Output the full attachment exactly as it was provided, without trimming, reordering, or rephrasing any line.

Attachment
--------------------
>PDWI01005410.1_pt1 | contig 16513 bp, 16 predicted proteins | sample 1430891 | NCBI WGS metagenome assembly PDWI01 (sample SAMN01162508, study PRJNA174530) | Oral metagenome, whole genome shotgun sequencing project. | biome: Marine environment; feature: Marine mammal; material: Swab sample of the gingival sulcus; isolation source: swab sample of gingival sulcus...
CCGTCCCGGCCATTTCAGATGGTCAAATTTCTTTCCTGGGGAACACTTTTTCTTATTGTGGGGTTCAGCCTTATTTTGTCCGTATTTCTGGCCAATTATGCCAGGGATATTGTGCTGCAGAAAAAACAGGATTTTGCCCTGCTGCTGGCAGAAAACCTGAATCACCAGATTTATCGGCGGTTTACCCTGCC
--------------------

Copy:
>PDWI01005410.1_pt1 | contig 16513 bp, 16 predicted proteins | sample 1430891 | NCBI WGS metagenome assembly PDWI01 (sample SAMN01162508, study PRJNA174530) | Oral metagenome, whole genome shotgun sequencing project. | biome: Marine environment; feature: Marine mammal; material: Swab sample of the gingival sulcus; isolation source: swab sample of gingival sulcus...
CCGTCCCGGCCATTTCAGATGGTCAAATTTCTTTCCTGGGGAACACTTTTTCTTATTGTGGGGTTCAGCCTTATTTTGTCCGTATTTCTGGCCAATTATGCCAGGGATATTGTGCTGCAGAAAAAACAGGATTTTGCCCTGCTGCTGGCAGAAAACCTGAATCACCAGATTTATCGGCGGTTTACCCTGCC